The German island that was literally a powder keg (and exploded)

The German island that was literally a powder keg (and exploded)
The German island that was literally a powder keg (and exploded)
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In 1807, two other belligerent forces changed the island’s fate. Napoleonic France, which was expanding its dominions across Europe, had imposed the famous Continental Blockade on the United Kingdom the previous year.

The French objective was to stifle the British economy in trade with other European countries. The continent was experiencing the so-called Napoleonic Wars, a conflict that had a mountain of consequences.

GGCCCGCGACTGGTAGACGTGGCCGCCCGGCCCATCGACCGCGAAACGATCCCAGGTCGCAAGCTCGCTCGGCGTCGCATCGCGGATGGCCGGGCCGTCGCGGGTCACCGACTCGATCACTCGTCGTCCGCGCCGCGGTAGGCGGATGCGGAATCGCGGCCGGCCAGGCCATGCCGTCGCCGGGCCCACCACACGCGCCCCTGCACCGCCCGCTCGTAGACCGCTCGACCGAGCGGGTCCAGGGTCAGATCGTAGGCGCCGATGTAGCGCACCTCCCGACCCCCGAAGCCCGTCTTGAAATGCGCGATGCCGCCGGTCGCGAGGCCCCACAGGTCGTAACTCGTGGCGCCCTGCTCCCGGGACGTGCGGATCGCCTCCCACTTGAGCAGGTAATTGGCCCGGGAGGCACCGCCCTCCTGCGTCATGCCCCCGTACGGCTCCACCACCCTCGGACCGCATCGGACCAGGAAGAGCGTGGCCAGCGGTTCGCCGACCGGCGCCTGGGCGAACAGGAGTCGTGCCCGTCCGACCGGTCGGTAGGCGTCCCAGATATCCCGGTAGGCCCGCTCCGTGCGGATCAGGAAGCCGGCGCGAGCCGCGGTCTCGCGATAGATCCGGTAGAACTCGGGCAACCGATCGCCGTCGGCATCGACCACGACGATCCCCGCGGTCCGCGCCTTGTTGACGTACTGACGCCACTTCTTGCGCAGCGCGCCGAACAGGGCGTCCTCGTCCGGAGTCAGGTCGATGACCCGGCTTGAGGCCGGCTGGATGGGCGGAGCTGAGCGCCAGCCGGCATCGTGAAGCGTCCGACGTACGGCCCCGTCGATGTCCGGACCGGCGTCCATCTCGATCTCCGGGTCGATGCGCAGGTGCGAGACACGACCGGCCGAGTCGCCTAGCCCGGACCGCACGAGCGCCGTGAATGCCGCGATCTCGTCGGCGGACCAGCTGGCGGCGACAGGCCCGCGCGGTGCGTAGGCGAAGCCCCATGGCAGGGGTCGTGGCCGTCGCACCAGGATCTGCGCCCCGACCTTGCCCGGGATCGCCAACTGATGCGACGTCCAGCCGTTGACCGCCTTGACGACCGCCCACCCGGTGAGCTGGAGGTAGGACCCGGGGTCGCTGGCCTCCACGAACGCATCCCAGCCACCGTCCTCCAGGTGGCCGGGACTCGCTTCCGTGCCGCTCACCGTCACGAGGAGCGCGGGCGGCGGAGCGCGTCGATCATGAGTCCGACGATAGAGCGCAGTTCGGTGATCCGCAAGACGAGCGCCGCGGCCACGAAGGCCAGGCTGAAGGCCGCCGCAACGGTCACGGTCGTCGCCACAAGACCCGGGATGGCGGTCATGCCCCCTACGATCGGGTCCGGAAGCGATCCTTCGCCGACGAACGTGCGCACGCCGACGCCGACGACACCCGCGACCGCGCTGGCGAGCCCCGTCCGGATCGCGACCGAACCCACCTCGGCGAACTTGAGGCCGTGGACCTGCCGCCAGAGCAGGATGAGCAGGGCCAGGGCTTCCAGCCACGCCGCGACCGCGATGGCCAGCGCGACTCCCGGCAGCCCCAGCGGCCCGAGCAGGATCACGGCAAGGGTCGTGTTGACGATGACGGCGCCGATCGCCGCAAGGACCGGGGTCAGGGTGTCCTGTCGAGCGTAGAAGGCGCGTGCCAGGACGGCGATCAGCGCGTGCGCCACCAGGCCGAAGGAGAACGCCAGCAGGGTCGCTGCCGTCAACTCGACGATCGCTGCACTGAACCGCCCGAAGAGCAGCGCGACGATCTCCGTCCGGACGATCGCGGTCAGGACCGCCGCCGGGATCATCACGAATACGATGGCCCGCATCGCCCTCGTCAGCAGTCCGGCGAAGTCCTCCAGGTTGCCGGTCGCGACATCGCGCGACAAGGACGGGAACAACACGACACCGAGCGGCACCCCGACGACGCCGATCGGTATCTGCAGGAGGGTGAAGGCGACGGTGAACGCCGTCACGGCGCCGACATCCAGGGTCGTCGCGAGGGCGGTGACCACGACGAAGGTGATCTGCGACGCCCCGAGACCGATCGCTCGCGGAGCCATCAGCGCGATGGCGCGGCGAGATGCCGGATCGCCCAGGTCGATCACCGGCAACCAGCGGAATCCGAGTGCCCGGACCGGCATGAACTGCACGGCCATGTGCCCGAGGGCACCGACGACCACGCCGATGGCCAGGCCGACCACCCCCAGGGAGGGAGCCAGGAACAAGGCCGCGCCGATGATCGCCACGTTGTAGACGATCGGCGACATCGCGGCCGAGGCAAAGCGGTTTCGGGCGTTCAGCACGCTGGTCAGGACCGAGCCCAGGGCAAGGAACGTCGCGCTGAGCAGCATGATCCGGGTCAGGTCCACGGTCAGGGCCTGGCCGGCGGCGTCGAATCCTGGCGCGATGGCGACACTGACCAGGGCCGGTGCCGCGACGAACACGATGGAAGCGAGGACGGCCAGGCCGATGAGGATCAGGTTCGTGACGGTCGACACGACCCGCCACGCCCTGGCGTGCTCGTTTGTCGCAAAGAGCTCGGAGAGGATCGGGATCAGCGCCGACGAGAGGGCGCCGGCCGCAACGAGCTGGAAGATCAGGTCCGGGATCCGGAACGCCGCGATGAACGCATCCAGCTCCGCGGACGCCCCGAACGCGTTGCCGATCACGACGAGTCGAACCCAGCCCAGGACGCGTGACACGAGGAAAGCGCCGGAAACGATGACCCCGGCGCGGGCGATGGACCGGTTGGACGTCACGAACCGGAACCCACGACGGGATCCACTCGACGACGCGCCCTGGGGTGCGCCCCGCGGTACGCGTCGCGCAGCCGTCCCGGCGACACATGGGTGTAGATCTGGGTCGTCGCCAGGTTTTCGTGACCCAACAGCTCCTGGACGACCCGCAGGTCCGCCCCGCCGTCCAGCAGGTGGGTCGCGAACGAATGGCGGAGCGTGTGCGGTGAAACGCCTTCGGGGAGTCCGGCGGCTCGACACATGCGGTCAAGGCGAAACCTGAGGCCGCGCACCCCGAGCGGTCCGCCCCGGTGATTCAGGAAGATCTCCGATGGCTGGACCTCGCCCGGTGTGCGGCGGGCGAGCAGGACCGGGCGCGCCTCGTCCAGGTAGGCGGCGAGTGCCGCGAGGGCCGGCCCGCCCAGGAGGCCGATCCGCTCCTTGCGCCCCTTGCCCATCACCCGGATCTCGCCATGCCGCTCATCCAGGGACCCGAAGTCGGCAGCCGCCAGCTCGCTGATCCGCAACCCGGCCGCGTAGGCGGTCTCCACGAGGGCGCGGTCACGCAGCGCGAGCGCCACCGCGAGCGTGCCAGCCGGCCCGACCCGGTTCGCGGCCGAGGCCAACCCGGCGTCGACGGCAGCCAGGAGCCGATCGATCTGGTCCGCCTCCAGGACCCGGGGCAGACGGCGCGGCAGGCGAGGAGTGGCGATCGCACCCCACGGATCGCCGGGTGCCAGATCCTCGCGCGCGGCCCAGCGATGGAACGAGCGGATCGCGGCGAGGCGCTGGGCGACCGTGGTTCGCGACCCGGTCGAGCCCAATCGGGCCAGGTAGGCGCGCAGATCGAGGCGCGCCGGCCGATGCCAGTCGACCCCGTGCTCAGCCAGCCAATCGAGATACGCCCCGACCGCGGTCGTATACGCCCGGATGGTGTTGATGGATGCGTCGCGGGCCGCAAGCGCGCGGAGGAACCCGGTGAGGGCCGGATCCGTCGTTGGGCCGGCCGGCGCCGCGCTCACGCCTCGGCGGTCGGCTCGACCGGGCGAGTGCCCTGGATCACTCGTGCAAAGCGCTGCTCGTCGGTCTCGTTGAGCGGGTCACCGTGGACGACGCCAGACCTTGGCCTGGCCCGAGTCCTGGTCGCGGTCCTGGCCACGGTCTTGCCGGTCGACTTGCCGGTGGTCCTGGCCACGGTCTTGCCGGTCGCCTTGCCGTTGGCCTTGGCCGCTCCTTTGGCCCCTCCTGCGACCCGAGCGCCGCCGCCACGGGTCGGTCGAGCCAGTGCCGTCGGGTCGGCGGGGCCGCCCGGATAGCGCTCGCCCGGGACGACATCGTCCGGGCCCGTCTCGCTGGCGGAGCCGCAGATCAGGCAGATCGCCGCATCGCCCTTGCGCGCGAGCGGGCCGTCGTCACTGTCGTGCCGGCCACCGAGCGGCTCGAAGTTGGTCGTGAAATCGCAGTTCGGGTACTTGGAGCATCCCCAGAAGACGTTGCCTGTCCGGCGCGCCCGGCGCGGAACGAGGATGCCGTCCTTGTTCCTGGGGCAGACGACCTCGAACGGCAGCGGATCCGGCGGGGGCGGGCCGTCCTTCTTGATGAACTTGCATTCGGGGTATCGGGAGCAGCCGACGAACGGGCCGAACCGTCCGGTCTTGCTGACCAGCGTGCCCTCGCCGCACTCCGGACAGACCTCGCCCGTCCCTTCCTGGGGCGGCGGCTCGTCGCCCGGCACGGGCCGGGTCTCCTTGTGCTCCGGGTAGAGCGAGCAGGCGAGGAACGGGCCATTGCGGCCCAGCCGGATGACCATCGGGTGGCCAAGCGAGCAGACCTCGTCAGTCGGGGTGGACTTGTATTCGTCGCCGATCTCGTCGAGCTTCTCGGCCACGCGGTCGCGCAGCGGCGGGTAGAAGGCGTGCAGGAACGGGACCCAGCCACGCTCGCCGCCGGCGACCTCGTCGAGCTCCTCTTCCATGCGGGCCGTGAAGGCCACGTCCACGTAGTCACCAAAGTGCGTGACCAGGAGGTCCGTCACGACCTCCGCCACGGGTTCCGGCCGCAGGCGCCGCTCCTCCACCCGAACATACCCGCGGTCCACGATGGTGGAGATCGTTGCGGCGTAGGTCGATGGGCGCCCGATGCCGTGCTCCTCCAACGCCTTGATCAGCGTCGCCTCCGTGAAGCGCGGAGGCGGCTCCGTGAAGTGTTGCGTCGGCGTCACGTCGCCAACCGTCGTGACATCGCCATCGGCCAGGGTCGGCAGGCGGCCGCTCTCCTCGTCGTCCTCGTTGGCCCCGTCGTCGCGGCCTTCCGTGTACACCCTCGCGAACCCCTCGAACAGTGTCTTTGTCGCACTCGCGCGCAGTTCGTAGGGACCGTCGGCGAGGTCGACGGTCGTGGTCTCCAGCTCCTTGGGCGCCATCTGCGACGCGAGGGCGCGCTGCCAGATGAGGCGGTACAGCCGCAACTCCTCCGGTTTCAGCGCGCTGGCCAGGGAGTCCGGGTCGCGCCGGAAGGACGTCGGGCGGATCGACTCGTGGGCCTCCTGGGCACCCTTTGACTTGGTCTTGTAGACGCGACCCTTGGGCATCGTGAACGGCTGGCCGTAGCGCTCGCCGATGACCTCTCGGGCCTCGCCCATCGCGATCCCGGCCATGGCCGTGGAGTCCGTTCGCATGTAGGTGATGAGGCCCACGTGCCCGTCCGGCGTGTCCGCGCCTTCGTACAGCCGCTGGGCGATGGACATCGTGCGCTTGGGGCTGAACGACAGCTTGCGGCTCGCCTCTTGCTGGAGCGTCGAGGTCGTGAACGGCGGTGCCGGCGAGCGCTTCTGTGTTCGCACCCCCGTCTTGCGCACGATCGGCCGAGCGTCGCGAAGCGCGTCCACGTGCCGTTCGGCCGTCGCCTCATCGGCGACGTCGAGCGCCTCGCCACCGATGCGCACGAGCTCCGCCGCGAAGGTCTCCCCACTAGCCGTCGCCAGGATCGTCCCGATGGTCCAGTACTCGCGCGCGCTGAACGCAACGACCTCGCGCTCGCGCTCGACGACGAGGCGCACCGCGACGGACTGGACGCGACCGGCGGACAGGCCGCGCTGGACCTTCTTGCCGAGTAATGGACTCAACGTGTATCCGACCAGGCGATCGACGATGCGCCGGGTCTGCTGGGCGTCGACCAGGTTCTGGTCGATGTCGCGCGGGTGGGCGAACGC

Some were huge and in remote locations. The war influenced, for example, the independence processes in Latin America. Others were peculiar and unusual, such as the creation of angostura, a bottle present in any bar that claims to be “complete”.

View of Helgoland, in an illustration from 1890 Image: Getty Images

In the war against one of the greatest military geniuses in history, the more allies, the better. So, the English, not always given to subtlety, thought it would be okay to invade Danish territory to convince the country, neutral in the conflict, to embrace their cause.

That year they invaded Helgoland, which then belonged to Denmark. The kingdom entered the dispute and ended up giving these small pieces of land to the English.

The article is in Portuguese

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